When you approach Wailua, you will know why this part of the island is called the Coconut Coast. The east side of Kauai is decorated with a lining of coconut trees everywhere and that is how it gets its popular name.
Wailua is a hot destination for tourists, who mainly visit to explore popular sites like the Wailua River, Fern Grotto (accessed via kayak), the Wailua Falls and the numerous Heiau sites in the region.
Wailua has a rich history as ancient civilizations flourished along the banks of Wailua River. This explains the presence of Heiaus (places of worship).
Just like other history rich towns of Kauai which have now seen a modern touch, Wailua too offers plenty of dining and shopping options and takes good care of its visitors.
Like Koloa, though it is called the Old Kapaa Town, it’s a perfect fusion of old and new. Located on the southeastern shore of Kauai, it is just towards the north of Wailua. This is literally a paradise for shoppers and foodies.
The Kinipopo Shopping Village will satisfy your desire for every merchandise you can dream of- whether it be arts and crafts, jewelry, clothing, or souvenirs. You can also visit the Wailua Plaza and the Coconut Marketplace for a great shopping experience. If you want to return home with a perfect takeaway, then Kapaa is the place to look for it.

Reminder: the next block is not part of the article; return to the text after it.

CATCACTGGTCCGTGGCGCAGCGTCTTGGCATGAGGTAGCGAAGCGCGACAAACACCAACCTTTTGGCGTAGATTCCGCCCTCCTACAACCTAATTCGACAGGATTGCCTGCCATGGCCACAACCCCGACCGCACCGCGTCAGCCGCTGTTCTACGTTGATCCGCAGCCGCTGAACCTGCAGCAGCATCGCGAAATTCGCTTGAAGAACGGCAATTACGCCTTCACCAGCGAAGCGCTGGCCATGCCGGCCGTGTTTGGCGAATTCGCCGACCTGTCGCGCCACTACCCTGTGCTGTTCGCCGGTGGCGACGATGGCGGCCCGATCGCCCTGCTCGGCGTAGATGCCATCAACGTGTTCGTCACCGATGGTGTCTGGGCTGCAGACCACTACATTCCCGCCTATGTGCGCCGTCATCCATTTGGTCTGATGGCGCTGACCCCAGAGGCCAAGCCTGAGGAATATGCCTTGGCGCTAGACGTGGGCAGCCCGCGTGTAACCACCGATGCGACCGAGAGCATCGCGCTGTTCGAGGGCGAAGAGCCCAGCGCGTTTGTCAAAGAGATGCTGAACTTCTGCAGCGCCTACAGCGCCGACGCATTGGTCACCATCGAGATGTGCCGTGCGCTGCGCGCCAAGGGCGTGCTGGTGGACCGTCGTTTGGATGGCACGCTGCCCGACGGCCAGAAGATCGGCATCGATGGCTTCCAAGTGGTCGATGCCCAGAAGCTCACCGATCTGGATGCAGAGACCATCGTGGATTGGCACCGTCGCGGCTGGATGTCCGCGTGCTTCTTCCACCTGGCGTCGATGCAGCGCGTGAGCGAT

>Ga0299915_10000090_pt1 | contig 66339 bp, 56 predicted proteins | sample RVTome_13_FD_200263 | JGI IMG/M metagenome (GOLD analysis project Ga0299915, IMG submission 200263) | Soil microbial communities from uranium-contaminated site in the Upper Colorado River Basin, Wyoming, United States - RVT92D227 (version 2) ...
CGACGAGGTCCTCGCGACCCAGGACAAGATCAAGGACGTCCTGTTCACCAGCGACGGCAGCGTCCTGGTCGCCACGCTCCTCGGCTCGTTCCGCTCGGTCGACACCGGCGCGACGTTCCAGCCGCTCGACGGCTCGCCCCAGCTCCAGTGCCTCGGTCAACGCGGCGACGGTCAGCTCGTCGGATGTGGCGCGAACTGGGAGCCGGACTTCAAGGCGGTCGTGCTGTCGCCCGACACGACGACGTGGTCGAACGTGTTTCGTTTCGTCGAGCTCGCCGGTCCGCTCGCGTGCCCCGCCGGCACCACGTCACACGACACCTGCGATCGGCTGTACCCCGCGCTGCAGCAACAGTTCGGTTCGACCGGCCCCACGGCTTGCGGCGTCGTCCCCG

People who prefer to relax can have a soothing walk along Kapaa’s coconut coast. The serene beaches offer the tranquil atmosphere you need to escape into your own world.
Lastly, do not leave Kapaa without tasting the island’s popular dessert, Shave Ice, from any of the food trucks near you.
Crossing a one lane bridge provides access to this popular north shore town. Well known for the Hanalei Bay, Hanalei also amuses tourists with its less glamorous aspects.
Hanalei bay is a beauty with its white sand beach. The conditions here are favorable for surfing and is a popular destination among tourists and locals alike. While one end of the beach offers rough waters for surfers, the other end remains calm for beginner swimmers to explore the waters. The popular Hanalei Pier is frequented by locals for fishing, relaxing and watching the sunset.
Visit the local Farmers Market here on Saturdays. Along with getting your hands on the island’s fresh fruits and vegetables, the farmers market is also famous for its eateries which offer some of the most delicious desserts on the island. Do try the chocolate dipped banana and the banana cakes. Health conscious travelers will have a blast trying healthy juice shots at various juice shops available here.
Coming to the less glamorous aspects, Hanalei surprisingly doesn’t boast of resorts and is quite low laid. You will seldom see major brand outlets in the region. Still, its original ambiance projects an aura of its own.
If you’d like to, you can explore the dark green taro fields beneath the mountains. The fields are private property, so, make sure you visit during the tour timings. Taro is a part of Kauai’s staple diet called Poi, usually served as a part of luau dinner.
Though the towns seem similar, the experience is different when you visit them. The climate and culture keeps constantly changing as you progress along different parts of the coast. Now get ready to plan for an exciting visit and don’t forget to keep your bucket list ready!